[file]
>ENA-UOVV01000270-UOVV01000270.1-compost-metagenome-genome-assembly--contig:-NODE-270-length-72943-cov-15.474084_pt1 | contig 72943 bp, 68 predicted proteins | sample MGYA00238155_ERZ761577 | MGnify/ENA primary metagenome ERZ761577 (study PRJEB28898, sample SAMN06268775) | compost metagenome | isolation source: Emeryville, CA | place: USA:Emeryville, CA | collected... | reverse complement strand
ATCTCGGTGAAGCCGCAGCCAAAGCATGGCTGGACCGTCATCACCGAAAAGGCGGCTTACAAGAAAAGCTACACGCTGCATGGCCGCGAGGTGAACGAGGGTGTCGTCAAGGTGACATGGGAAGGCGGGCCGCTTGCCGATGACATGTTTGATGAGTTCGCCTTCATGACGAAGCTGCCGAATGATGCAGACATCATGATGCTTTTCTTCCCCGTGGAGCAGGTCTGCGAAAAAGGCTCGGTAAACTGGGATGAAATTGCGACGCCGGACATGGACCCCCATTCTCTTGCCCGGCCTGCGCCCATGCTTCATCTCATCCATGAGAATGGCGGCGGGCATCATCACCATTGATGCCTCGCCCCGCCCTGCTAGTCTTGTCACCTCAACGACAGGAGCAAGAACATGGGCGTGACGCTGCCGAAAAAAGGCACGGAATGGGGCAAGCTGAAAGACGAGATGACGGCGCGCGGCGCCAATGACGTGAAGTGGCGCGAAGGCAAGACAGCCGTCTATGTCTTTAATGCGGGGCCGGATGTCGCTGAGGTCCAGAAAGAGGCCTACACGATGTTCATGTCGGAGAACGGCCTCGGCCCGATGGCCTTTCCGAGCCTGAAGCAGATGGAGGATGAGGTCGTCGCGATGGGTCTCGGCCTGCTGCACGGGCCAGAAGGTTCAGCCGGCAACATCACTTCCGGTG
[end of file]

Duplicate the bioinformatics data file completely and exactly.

>ENA-UOVV01000270-UOVV01000270.1-compost-metagenome-genome-assembly--contig:-NODE-270-length-72943-cov-15.474084_pt1 | contig 72943 bp, 68 predicted proteins | sample MGYA00238155_ERZ761577 | MGnify/ENA primary metagenome ERZ761577 (study PRJEB28898, sample SAMN06268775) | compost metagenome | isolation source: Emeryville, CA | place: USA:Emeryville, CA | collected... | reverse complement strand
ATCTCGGTGAAGCCGCAGCCAAAGCATGGCTGGACCGTCATCACCGAAAAGGCGGCTTACAAGAAAAGCTACACGCTGCATGGCCGCGAGGTGAACGAGGGTGTCGTCAAGGTGACATGGGAAGGCGGGCCGCTTGCCGATGACATGTTTGATGAGTTCGCCTTCATGACGAAGCTGCCGAATGATGCAGACATCATGATGCTTTTCTTCCCCGTGGAGCAGGTCTGCGAAAAAGGCTCGGTAAACTGGGATGAAATTGCGACGCCGGACATGGACCCCCATTCTCTTGCCCGGCCTGCGCCCATGCTTCATCTCATCCATGAGAATGGCGGCGGGCATCATCACCATTGATGCCTCGCCCCGCCCTGCTAGTCTTGTCACCTCAACGACAGGAGCAAGAACATGGGCGTGACGCTGCCGAAAAAAGGCACGGAATGGGGCAAGCTGAAAGACGAGATGACGGCGCGCGGCGCCAATGACGTGAAGTGGCGCGAAGGCAAGACAGCCGTCTATGTCTTTAATGCGGGGCCGGATGTCGCTGAGGTCCAGAAAGAGGCCTACACGATGTTCATGTCGGAGAACGGCCTCGGCCCGATGGCCTTTCCGAGCCTGAAGCAGATGGAGGATGAGGTCGTCGCGATGGGTCTCGGCCTGCTGCACGGGCCAGAAGGTTCAGCCGGCAACATCACTTCCGGTG